Property boom: How to multiply your money

 

Almost three-quarters of Australia's 2.2 million residential real estate investors stop at one property, but it's purchases two, three and four than can really set them up for life.

Multiplying a property portfolio is daunting for many because of its bigger borrowings, fear of the unknown, potential affordability issues and a lack of understanding around using debt to get richer.

While two rental properties double your debt, they can also double your profits and income, and supercharge your equity to build more wealth. One investment property worth $500,000 growing at 10 per cent in a year produces $50,000 of capital growth, while two properties grows by $100,000 - a simple way to earn six figures.

MAKE A START

Property Investment Professionals of Australia chairman Peter Koulizos says "the hardest one is the first one" when expanding a property portfolio.

Smiti and Shashank Pande own multiple rental properties. Picture Mark Brake
Smiti and Shashank Pande own multiple rental properties. Picture Mark Brake

"What many investors don't understand is once they have their first investment property and own their own home, they can use equity from two properties to buy other investment property," he says.

"Property prices are rising quite quickly too, so if you have an investment property you probably have equity that you didn't realise."

The latest Australian Taxation Office data shows 1.6 million individuals have an interest in one rental property, while 419,000 have two properties. Beyond that, 130,000 have three properties, 47,000 have four and 41,000 have five or more.

Koulizos says the first step when expanding is to "get all your ducks in a row".

"Have a budget and be clear on how much money you earn, spend and how much is left over," he says.

Get your home and investment property valued - some lenders don't charge for this service - and educate yourself about what to buy and where.

DIVERSIFY

"It's worth looking outside your own backyard - there can be other areas in Australia that could do better in generating capital growth," Koulizos says.

"Just do it. Too many people think about it and don't do anything about it."

Shashank Pande and wife Smiti have multiple properties and believe in holding them for long periods - at least 15 years - to build wealth and generate several sources of rental income.

He says property is part of the couple's retirement planning, which involves eventually selling some properties to become debt free and using rent from the others to fund their lifestyle.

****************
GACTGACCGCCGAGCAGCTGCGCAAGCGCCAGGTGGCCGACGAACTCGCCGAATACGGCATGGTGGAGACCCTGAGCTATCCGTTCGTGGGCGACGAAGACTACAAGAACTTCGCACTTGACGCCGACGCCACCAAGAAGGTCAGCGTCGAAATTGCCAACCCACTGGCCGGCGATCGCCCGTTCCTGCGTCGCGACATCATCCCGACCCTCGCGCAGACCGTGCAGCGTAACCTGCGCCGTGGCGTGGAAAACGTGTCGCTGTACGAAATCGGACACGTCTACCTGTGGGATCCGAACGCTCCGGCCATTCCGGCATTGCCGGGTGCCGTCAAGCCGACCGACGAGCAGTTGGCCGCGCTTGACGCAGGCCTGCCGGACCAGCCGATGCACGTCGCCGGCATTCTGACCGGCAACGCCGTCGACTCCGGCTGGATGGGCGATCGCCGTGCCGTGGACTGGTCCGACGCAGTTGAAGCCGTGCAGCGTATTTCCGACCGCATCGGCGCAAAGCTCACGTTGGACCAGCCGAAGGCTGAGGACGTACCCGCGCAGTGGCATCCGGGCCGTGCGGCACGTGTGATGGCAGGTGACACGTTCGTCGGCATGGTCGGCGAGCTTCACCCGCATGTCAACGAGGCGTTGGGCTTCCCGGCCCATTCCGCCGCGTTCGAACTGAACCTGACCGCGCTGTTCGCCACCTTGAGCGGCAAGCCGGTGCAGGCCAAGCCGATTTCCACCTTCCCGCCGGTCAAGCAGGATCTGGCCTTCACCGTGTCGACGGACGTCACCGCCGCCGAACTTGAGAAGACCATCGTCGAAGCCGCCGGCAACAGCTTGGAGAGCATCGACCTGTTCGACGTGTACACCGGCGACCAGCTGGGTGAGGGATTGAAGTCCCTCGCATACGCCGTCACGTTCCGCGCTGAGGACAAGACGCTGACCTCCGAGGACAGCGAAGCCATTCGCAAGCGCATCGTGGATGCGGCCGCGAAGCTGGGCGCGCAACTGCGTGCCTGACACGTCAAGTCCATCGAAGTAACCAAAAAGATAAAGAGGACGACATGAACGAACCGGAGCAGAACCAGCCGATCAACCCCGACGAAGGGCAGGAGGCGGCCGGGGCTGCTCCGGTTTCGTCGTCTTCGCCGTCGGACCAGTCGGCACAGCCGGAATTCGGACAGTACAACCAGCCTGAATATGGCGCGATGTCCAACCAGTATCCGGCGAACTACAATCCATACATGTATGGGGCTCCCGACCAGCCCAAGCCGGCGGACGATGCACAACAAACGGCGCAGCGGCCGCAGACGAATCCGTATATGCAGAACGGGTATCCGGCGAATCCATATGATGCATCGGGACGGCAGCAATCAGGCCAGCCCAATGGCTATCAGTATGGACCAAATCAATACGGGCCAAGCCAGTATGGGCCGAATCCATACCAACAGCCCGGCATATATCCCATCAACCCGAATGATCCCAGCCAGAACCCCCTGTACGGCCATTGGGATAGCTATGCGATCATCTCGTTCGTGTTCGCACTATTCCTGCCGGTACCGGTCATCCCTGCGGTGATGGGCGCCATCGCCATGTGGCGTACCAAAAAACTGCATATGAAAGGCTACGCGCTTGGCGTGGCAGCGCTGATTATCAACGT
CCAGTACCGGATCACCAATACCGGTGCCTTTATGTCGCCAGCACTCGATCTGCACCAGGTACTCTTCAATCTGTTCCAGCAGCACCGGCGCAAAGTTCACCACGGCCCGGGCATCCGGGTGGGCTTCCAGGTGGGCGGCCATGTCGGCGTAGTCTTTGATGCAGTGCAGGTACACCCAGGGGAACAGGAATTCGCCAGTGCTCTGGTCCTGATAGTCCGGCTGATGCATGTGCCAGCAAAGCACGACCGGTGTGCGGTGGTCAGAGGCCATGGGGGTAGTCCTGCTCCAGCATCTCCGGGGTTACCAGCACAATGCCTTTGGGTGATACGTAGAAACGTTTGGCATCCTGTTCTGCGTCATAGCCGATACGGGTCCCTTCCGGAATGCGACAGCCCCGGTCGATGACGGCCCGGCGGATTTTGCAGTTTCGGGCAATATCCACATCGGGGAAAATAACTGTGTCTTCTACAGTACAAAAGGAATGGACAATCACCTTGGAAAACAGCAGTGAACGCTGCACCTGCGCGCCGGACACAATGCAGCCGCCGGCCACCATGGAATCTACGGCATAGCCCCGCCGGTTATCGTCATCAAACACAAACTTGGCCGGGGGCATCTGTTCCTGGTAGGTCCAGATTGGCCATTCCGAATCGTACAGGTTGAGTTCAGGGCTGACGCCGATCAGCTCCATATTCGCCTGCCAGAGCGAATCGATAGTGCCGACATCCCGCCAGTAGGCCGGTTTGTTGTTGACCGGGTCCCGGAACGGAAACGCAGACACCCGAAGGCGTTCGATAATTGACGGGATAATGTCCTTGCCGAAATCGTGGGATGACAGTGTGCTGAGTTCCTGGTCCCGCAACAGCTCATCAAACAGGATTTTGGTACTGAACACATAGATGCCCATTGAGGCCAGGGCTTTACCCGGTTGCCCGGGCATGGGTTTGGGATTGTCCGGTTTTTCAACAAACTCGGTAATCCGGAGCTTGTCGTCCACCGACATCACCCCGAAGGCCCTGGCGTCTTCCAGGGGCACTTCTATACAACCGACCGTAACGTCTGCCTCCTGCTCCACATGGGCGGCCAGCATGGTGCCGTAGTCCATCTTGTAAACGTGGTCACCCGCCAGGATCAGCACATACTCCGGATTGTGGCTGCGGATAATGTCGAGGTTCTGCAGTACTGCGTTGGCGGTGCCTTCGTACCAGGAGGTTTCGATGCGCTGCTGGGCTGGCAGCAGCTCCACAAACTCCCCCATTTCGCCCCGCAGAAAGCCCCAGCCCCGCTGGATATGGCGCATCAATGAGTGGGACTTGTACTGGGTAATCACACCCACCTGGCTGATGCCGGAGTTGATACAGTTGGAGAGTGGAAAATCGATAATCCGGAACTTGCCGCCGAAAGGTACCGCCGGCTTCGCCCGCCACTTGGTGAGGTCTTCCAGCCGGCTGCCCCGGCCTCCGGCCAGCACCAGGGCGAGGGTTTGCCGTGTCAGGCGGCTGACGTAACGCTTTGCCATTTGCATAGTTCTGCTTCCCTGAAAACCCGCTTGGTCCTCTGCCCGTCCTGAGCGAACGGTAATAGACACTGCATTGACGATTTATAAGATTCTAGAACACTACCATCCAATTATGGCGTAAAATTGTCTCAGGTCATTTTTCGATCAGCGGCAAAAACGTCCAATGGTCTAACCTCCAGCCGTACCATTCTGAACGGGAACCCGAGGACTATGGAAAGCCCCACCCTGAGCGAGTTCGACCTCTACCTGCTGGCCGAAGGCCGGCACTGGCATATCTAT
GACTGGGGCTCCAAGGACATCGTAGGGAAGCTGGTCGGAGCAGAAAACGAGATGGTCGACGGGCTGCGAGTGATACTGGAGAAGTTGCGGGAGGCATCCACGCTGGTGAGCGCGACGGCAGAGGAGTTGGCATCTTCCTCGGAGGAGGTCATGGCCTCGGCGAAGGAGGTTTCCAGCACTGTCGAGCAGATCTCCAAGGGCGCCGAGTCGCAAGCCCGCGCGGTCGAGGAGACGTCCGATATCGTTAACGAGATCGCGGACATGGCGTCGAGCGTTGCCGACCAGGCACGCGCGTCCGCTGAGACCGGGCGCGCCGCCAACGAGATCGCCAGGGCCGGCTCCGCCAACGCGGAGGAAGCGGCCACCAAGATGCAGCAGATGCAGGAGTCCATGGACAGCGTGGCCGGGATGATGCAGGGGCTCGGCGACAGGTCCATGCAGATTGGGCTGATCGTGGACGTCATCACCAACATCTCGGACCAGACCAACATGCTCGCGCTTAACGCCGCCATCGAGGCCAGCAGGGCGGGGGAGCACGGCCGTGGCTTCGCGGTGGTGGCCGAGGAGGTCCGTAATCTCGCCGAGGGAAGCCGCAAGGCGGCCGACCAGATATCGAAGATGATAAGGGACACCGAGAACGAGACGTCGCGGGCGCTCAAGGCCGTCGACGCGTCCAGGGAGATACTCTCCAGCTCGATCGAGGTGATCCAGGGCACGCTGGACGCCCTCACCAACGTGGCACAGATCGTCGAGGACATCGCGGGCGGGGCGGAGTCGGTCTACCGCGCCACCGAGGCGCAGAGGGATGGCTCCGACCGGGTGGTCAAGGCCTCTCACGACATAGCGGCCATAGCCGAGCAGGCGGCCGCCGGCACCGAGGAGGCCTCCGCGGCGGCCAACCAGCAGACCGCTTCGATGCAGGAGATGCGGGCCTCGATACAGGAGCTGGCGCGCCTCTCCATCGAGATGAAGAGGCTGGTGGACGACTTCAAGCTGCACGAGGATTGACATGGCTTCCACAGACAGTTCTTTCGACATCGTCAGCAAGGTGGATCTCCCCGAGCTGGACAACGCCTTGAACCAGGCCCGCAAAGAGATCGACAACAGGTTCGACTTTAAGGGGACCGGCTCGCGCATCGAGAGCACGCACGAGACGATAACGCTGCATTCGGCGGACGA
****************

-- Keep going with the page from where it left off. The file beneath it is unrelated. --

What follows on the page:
"We have a documented long-term plan to help us achieve this," Pande says.

He says self-doubt was the couple's biggest challenge when growing their property holdings but this was overcome by educating themselves through podcasts, books and investment courses.

"We think that 2021 is going to be a challenging year for investors given the current state of the market," Pande says.

"Constrained supply, low interest rates, favourable bank lending policies and incentives available to first homeowners make it harder for Investors to secure investment-grade properties at reasonable prices."

Peter Koulizos says real estate equity is a key to growing wealth. Picture Mark Brake
Peter Koulizos says real estate equity is a key to growing wealth. Picture Mark Brake

NO CASH REQUIRED

Experienced investors don't pay cash to grow their portfolio, instead using the equity in their properties to cover deposits and fees.

BMT Tax Depreciation chief executive officer Bradley Beer says many people have an "inherent fear of debt" and a lack of understanding around using debt to leverage into the property market.

"When a property goes up in value you don't get money - you get an overall wealth increase. And you make money on the overall value, not the cash you put in," he says.

Multiple properties require a bigger backup plan to cover risks including tenants defaulting and interest rates rising.

And don't forget depreciation tax deductions that often total more than $10,000 a year.

Beer says 70 to 80 per cent of investors don't maximise their depreciation benefits, either by skimping on the cost of a report or ignoring depreciation altogether.

"Some think it doesn't exist anymore," he says, because 2017 rule changes stopped deductions for fixtures and fittings in second-hand property purchases.

But that rule change does not apply to capital works deductions for a home's building cost, which represents about 85 per cent of total depreciation deductions, and does not relate to new properties, Beer says.

 

Bradley Beer, CEO of BMT Tax Depreciation, says investors fail to maximise deductions.
Bradley Beer, CEO of BMT Tax Depreciation, says investors fail to maximise deductions.

EXPAND YOUR PROPERTY HOLDINGS

1 Assess your assets, debts and income, and write a plan for growth.

2 Use equity, rather than cash savings, to buy new properties and avoid lenders mortgage insurance.

3 Research your target market's prices and rents. Websites including corelogic.com.au, sqmresearch.com.au and realestate.com.au can help.

4 Consider buying interstate, which can deliver diversification and reduce your land tax bills.

5 Have a businesslike approach to investing - don't be emotional about something you won't live in.

@keanemoney

Originally published as Property boom: How to multiply your money


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